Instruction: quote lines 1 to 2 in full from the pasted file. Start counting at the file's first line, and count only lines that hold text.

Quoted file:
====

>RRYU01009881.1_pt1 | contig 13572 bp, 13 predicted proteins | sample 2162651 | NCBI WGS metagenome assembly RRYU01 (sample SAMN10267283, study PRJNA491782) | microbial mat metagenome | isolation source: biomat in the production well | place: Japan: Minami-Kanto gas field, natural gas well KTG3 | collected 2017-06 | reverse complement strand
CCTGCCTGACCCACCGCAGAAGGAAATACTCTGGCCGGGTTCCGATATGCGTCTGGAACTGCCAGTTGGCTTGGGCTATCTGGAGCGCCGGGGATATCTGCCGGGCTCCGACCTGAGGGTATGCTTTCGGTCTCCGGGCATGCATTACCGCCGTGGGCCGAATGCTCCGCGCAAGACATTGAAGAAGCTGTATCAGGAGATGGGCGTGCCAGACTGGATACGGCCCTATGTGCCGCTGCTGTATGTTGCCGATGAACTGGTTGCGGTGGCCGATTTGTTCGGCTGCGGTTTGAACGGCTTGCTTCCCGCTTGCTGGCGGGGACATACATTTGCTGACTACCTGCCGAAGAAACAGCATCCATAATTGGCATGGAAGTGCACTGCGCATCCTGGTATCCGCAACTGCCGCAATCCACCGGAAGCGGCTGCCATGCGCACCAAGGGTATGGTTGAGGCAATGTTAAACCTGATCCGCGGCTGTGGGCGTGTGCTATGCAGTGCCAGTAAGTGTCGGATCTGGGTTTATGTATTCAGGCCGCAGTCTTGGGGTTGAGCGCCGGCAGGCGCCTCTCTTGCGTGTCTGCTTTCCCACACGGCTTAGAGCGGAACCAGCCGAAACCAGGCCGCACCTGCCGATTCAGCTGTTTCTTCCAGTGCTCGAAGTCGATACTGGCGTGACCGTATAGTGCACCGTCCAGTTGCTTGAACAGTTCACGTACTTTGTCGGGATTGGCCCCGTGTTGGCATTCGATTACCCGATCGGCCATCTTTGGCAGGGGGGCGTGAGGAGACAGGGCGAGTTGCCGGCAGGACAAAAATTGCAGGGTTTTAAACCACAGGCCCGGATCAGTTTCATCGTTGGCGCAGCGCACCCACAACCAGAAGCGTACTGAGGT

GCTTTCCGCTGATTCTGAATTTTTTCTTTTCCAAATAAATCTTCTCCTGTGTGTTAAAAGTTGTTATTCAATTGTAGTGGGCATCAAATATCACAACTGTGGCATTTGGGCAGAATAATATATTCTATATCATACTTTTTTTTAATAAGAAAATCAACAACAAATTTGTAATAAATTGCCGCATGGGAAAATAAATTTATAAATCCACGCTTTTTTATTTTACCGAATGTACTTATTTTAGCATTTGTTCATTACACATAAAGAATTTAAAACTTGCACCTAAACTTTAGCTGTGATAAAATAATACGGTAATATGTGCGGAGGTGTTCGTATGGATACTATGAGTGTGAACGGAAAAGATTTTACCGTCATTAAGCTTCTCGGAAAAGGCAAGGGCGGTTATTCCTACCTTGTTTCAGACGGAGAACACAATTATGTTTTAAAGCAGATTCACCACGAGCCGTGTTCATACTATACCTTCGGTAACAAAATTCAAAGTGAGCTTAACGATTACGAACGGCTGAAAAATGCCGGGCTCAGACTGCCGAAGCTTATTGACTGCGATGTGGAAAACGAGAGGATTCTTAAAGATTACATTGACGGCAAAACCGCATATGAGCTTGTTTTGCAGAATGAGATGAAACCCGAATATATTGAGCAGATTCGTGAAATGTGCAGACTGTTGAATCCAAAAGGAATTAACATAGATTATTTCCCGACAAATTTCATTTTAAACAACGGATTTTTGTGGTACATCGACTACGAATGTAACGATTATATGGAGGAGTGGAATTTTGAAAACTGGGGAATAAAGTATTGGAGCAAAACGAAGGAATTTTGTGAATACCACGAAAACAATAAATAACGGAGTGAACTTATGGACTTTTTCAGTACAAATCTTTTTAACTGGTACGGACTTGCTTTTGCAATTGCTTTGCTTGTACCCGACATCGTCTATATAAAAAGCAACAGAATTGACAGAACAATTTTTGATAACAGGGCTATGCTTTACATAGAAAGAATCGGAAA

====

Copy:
>RRYU01009881.1_pt1 | contig 13572 bp, 13 predicted proteins | sample 2162651 | NCBI WGS metagenome assembly RRYU01 (sample SAMN10267283, study PRJNA491782) | microbial mat metagenome | isolation source: biomat in the production well | place: Japan: Minami-Kanto gas field, natural gas well KTG3 | collected 2017-06 | reverse complement strand
CCTGCCTGACCCACCGCAGAAGGAAATACTCTGGCCGGGTTCCGATATGCGTCTGGAACTGCCAGTTGGCTTGGGCTATCTGGAGCGCCGGGGATATCTGCCGGGCTCCGACCTGAGGGTATGCTTTCGGTCTCCGGGCATGCATTACCGCCGTGGGCCGAATGCTCCGCGCAAGACATTGAAGAAGCTGTATCAGGAGATGGGCGTGCCAGACTGGATACGGCCCTATGTGCCGCTGCTGTATGTTGCCGATGAACTGGTTGCGGTGGCCGATTTGTTCGGCTGCGGTTTGAACGGCTTGCTTCCCGCTTGCTGGCGGGGACATACATTTGCTGACTACCTGCCGAAGAAACAGCATCCATAATTGGCATGGAAGTGCACTGCGCATCCTGGTATCCGCAACTGCCGCAATCCACCGGAAGCGGCTGCCATGCGCACCAAGGGTATGGTTGAGGCAATGTTAAACCTGATCCGCGGCTGTGGGCGTGTGCTATGCAGTGCCAGTAAGTGTCGGATCTGGGTTTATGTATTCAGGCCGCAGTCTTGGGGTTGAGCGCCGGCAGGCGCCTCTCTTGCGTGTCTGCTTTCCCACACGGCTTAGAGCGGAACCAGCCGAAACCAGGCCGCACCTGCCGATTCAGCTGTTTCTTCCAGTGCTCGAAGTCGATACTGGCGTGACCGTATAGTGCACCGTCCAGTTGCTTGAACAGTTCACGTACTTTGTCGGGATTGGCCCCGTGTTGGCATTCGATTACCCGATCGGCCATCTTTGGCAGGGGGGCGTGAGGAGACAGGGCGAGTTGCCGGCAGGACAAAAATTGCAGGGTTTTAAACCACAGGCCCGGATCAGTTTCATCGTTGGCGCAGCGCACCCACAACCAGAAGCGTACTGAGGT